Islamic State is a non-state actor utilizing hybrid tactics against the conventional Iraqi military. Islamic State has transitional aspirations, it uses irregular and regular tactics, and it uses terror as a part of its arsenal.[5] In response, the state of Iraq itself turned to hybrid tactics utilizing non-state and international actors to counter the IS advance. United States likewise is a hybrid participant through a combination of traditional air power, advisers to Iraqi government troops, Kurdish peshmerga, and sectarian militias, and training opposition forces within Syria. The Iraq–Syria hybrid war is a conflict with an interconnected group of state and non-state actors pursuing overlapping goals and a weak local state.[21]

Russian involvement with Middle-Eastern refugees[edit]

General Philip Breedlove, in a US Senate hearing February 2016, claimed that Russia is using refugees to weaken Europe, directing the influx of refugees in the continent to destabilize areas and regions in terms of economy and to create social unrest. On 10 February 2016, Finnish Defence Minister Jussi Niinistö told a meeting of NATO Defence Ministers that Finland expects Russia to open a second front, where as many as 1 million migrants may arrive over the Finnish/Russian border. A similar statement was made by Ilkka Kanerva, Finland's former foreign minister and now chairman of the country's parliamentary Defense Committee.[22]

See also[edit]

References[edit]

  1. ^ a b "Defense lacks doctrine to guide it through cyberwarfare". nexgov.com. 
  2. ^ "Deterring hybrid warfare: a chance for NATO and the EU to work together?". NATO Review. 
  3. ^ "Auditors Find DoD Hasn't Defined Cyber Warfare". Information Week Government. 
  4. ^ von Clausewitz, Carl (1989). Howard, Michael; Paret, Peter, eds. On War. Princeton, NJ: Princeton University Press. p. 593. 
  5. ^ a b c d e f Jasper, Scott; Moreland, Scott (2014-12-02). "The Islamic State is a Hybrid Threat: Why Does That Matter?". Small Wars Journal. Small Wars Foundation. Retrieved 2015-08-05. 
  6. ^ a b c d e f g Fleming, Brian P. (2011-05-19). "Hybrid threat concept: contemporary war, military planning and the advent of unrestricted operational art." (pdf). United States Army Command and General Staff College. Archived (PDF) from the original on 2015-08-05. Retrieved 2015-08-05.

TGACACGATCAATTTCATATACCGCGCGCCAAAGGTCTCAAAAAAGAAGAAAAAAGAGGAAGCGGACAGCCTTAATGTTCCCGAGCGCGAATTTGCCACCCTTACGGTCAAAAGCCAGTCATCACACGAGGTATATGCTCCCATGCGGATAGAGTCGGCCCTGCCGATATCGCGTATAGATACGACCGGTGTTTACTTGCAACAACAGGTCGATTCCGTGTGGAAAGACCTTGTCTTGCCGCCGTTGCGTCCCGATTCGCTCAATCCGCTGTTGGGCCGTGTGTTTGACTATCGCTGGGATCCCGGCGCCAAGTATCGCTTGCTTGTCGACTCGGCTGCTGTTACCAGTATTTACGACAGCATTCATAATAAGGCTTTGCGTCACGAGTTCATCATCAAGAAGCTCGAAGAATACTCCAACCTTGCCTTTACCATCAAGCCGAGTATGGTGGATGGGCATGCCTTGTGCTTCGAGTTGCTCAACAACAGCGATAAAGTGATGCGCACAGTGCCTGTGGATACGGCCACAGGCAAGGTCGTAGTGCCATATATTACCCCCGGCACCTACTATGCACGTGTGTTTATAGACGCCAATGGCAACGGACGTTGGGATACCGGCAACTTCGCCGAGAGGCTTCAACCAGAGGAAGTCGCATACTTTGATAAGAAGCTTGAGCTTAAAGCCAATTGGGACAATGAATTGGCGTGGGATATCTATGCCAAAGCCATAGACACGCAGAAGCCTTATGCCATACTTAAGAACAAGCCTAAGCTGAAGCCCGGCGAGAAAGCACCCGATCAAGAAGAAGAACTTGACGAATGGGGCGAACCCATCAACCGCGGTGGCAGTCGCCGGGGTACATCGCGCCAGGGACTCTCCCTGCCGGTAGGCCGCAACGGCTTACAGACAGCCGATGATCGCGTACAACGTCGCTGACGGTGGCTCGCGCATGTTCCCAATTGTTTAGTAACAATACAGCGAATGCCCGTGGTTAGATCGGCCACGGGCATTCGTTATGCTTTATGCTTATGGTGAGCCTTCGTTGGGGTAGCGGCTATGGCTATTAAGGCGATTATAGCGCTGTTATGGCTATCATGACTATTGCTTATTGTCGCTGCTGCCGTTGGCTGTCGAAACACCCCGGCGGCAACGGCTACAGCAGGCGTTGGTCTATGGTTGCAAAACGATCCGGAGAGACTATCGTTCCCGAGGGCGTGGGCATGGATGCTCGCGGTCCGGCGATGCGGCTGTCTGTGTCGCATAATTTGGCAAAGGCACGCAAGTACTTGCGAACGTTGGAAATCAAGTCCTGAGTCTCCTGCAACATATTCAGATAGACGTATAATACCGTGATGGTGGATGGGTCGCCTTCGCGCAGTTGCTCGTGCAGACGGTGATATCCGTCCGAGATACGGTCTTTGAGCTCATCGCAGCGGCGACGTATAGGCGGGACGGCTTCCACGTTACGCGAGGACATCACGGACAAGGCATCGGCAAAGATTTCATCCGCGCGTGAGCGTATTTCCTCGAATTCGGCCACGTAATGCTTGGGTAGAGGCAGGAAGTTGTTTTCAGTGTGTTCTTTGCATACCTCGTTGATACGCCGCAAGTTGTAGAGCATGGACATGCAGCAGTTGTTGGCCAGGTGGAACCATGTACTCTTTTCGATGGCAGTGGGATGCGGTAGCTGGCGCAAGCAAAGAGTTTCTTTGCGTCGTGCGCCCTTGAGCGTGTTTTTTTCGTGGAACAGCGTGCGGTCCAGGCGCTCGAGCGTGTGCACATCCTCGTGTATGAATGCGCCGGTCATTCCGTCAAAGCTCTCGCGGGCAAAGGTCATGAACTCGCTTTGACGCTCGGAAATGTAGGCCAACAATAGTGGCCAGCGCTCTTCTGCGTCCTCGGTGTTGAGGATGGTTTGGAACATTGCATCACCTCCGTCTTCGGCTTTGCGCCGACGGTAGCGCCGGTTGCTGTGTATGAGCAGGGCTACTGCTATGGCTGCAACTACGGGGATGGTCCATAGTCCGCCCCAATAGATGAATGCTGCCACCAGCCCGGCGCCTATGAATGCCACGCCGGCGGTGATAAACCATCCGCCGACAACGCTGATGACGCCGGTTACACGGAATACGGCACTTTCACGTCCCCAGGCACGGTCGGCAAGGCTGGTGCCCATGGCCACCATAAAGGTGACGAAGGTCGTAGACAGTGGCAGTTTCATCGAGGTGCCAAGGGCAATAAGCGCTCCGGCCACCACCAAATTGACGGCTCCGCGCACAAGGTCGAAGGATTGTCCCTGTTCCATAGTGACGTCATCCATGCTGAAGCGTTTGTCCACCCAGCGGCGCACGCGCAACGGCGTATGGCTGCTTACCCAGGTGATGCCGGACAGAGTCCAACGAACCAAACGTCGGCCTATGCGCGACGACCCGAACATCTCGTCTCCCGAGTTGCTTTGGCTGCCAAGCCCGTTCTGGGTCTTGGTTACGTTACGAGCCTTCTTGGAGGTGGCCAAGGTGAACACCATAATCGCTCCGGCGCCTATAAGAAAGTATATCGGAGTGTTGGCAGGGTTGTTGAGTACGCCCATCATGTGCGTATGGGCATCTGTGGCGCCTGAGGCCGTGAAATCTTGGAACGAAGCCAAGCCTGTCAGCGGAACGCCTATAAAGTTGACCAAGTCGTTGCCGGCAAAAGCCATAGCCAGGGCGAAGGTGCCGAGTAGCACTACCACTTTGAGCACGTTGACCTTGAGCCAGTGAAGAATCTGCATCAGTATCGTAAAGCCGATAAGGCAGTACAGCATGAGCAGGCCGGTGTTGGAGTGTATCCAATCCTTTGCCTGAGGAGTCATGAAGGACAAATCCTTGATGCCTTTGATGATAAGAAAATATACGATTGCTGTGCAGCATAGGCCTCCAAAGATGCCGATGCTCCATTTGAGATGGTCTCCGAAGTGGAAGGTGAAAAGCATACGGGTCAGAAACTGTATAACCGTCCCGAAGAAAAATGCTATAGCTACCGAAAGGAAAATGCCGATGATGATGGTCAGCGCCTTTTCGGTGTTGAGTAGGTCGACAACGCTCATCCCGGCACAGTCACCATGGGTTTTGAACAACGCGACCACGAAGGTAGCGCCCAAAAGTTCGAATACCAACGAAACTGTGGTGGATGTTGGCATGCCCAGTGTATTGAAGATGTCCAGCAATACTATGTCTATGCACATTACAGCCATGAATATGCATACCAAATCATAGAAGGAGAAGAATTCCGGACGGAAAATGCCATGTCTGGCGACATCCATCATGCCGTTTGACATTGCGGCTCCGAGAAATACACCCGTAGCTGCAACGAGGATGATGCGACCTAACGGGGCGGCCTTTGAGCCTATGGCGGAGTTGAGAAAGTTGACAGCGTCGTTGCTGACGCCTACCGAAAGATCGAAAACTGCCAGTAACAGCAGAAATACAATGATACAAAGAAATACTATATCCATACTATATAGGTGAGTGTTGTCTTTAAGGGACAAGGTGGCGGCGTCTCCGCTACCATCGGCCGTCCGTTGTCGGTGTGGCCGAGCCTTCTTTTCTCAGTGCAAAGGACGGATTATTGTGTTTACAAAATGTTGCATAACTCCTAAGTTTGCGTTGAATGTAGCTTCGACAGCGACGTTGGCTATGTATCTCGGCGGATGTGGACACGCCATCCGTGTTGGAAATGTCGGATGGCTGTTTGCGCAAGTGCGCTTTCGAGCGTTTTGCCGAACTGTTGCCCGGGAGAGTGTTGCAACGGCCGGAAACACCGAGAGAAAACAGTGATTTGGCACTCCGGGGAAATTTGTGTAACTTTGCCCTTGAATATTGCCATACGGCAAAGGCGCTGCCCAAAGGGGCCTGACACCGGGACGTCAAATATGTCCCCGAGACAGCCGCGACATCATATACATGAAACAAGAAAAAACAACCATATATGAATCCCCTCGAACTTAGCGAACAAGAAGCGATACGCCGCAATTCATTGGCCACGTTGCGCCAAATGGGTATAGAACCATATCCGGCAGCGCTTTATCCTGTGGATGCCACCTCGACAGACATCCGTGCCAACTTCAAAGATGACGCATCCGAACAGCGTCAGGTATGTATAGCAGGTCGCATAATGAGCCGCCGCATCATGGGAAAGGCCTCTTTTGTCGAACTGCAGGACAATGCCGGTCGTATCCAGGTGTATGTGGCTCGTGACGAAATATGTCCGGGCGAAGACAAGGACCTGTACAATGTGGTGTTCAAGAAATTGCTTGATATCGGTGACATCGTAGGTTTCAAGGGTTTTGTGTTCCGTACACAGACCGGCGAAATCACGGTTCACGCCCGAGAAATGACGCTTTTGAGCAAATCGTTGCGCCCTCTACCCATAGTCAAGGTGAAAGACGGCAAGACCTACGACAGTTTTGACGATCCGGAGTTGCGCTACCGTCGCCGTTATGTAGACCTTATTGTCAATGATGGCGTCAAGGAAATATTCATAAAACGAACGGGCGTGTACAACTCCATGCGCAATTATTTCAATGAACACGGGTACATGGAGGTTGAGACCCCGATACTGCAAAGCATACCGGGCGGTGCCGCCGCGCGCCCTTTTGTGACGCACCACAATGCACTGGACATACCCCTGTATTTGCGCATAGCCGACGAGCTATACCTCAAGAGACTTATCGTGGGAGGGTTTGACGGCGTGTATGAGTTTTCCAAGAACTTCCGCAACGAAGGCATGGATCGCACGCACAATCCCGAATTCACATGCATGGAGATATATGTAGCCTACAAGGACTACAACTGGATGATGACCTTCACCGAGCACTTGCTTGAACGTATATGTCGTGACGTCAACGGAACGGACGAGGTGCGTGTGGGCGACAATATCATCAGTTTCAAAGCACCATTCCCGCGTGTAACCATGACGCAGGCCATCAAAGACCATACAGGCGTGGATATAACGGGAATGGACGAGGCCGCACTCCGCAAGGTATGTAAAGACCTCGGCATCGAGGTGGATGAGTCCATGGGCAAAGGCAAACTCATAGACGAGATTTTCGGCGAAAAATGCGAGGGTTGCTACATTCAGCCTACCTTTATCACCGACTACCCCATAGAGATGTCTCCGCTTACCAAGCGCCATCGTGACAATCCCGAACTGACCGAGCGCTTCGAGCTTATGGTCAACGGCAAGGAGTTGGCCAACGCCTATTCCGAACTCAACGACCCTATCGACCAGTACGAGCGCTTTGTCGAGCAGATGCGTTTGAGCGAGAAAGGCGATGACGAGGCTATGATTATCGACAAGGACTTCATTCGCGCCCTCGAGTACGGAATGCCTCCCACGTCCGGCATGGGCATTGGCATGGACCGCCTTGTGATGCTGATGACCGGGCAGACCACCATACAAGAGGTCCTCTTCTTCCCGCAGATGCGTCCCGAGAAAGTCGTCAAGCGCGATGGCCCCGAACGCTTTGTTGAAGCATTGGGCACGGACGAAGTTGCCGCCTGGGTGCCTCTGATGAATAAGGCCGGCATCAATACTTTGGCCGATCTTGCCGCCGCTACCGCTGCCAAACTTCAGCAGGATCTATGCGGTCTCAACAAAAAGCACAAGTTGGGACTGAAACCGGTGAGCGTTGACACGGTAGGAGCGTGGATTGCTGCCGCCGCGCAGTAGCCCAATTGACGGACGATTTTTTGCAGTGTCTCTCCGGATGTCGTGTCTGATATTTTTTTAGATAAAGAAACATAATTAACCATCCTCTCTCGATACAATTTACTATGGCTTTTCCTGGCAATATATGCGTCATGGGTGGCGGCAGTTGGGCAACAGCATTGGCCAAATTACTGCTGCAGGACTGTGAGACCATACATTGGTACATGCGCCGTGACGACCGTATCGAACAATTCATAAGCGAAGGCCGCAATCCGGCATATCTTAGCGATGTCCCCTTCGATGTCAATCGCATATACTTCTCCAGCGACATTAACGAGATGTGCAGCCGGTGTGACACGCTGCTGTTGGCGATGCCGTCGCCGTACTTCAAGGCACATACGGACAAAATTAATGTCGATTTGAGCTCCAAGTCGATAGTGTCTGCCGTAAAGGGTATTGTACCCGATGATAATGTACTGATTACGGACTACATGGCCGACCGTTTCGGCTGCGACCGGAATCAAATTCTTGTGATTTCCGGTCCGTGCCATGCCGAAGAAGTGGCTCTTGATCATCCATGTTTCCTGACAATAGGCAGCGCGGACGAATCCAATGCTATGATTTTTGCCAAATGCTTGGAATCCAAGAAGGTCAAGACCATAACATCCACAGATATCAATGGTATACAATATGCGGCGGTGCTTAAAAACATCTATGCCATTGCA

7. ^ a b c d e f g Grant, Greg (2008-05-01). "Hybrid Wars". Government Executive. National Journal Group. Archived from the original on 2015-08-05. Retrieved 2015-08-05. 
  8. ^ a b c d e f g Deep, Alex (2015-03-02). "Hybrid War: Old Concept, New Techniques". Small Wars Journal. Small Wars Foundation. Retrieved 2015-08-05. 
  9. ^ a b c Pindják, Peter (2014-11-18). "Deterring hybrid warfare: a chance for NATO and the EU to work together?". NATO Review. Archived from the original on 2015-08-05. Retrieved 2015-08-05. 
  10. ^ Hoffman, Frank (2007). Conflict in the 21st Century: The Rise of Hybrid War. Arlington: Potomac Institute for Policy Studies. p. 24. 
  11. ^ El Mawy, Reda (2014-09-30). "Islamic State 'adapting to US-led air strikes'". BBC News. BBC. Archived from the original on 2015-08-05. Retrieved 2015-08-05. 
  12. ^ Whitney, Craig R. (December 2012). "Ruling Arms". World Policy Journal. Archived from the original on 28 December 2012. Retrieved 17 June 2016. 
  13. ^ Schroeder, Matt & Lamb, Guy (2006). "The Illicit Arms Trade in Africa" (PDF). African Analyst. Archived from the original (PDF) on 21 February 2007. Retrieved 17 June 2016. 
  14. ^ Lucian Kim, [http://blogs.reuters.com/great-debate/2016/02/07/russia-having-success-in-hybrid-war-against-germany/ Russia having success in hybrid war against Germany), Reuters (February 7, 2016).
  15. ^ Sean Sullivan, A Joint Centre To Combat Hybrid Warfare Threats, F-Secure (November 24, 2016).
  16. ^ McCuen, John J. "Hybrid Wars". Military Review. 88 (2): 107. 
  17. ^ Hoffman, Frank (2007). Conflict in the 21st Century: The Rise of Hybrid War. Arlington: Potomac Institute for Policy Studies. pp. 20–22. 
  18. ^ SWJ Editors (2008-01-27). "Training a "Hybrid" Warrior at the Infantry Officer Course". Small Wars Journal. Small Wars Foundation. Retrieved 2015-08-05. 
  19. ^ Hoffman, Frank (2007). Conflict in the 21st Century: The Rise of Hybrid War. Arlington: Potomac Institute for Policy Studies. pp. 35–38. 
  20. ^ Hoffman, Frank (2007). Conflict in the 21st Century: The Rise of Hybrid War. Arlington: Potomac Institute for Policy Studies. pp. 38–39. 
  21. ^ Schroefl, Joseph; Kaufman, Stuart. "Hybrid Actors, Tactical Variety: Rethinking Asymmetric and Hybrid War". Studies in Conflict and Terrorism. 37 (10): 863. 
  22. ^ "E.U. Suspects Russian Agenda in Migrants' Shifting Arctic Route". New York Times. New York Times. 2016-04-02. Retrieved 2016-04-02. 

Further reading[edit]

External links[edit]